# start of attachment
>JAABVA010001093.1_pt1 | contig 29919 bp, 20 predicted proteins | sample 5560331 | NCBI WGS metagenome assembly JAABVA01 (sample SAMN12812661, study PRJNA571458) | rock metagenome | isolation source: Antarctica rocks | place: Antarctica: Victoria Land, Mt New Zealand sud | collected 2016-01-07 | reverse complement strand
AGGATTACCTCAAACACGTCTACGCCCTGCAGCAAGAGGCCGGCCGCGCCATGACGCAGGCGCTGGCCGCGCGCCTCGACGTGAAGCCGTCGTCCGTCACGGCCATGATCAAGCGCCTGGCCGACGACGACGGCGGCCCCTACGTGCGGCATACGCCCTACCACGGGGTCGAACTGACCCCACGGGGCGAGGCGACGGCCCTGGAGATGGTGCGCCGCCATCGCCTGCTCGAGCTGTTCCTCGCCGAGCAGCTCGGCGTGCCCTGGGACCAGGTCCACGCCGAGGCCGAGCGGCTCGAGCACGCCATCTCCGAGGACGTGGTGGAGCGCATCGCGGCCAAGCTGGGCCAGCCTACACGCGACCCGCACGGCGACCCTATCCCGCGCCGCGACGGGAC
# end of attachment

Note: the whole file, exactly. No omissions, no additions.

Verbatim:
>JAABVA010001093.1_pt1 | contig 29919 bp, 20 predicted proteins | sample 5560331 | NCBI WGS metagenome assembly JAABVA01 (sample SAMN12812661, study PRJNA571458) | rock metagenome | isolation source: Antarctica rocks | place: Antarctica: Victoria Land, Mt New Zealand sud | collected 2016-01-07 | reverse complement strand
AGGATTACCTCAAACACGTCTACGCCCTGCAGCAAGAGGCCGGCCGCGCCATGACGCAGGCGCTGGCCGCGCGCCTCGACGTGAAGCCGTCGTCCGTCACGGCCATGATCAAGCGCCTGGCCGACGACGACGGCGGCCCCTACGTGCGGCATACGCCCTACCACGGGGTCGAACTGACCCCACGGGGCGAGGCGACGGCCCTGGAGATGGTGCGCCGCCATCGCCTGCTCGAGCTGTTCCTCGCCGAGCAGCTCGGCGTGCCCTGGGACCAGGTCCACGCCGAGGCCGAGCGGCTCGAGCACGCCATCTCCGAGGACGTGGTGGAGCGCATCGCGGCCAAGCTGGGCCAGCCTACACGCGACCCGCACGGCGACCCTATCCCGCGCCGCGACGGGAC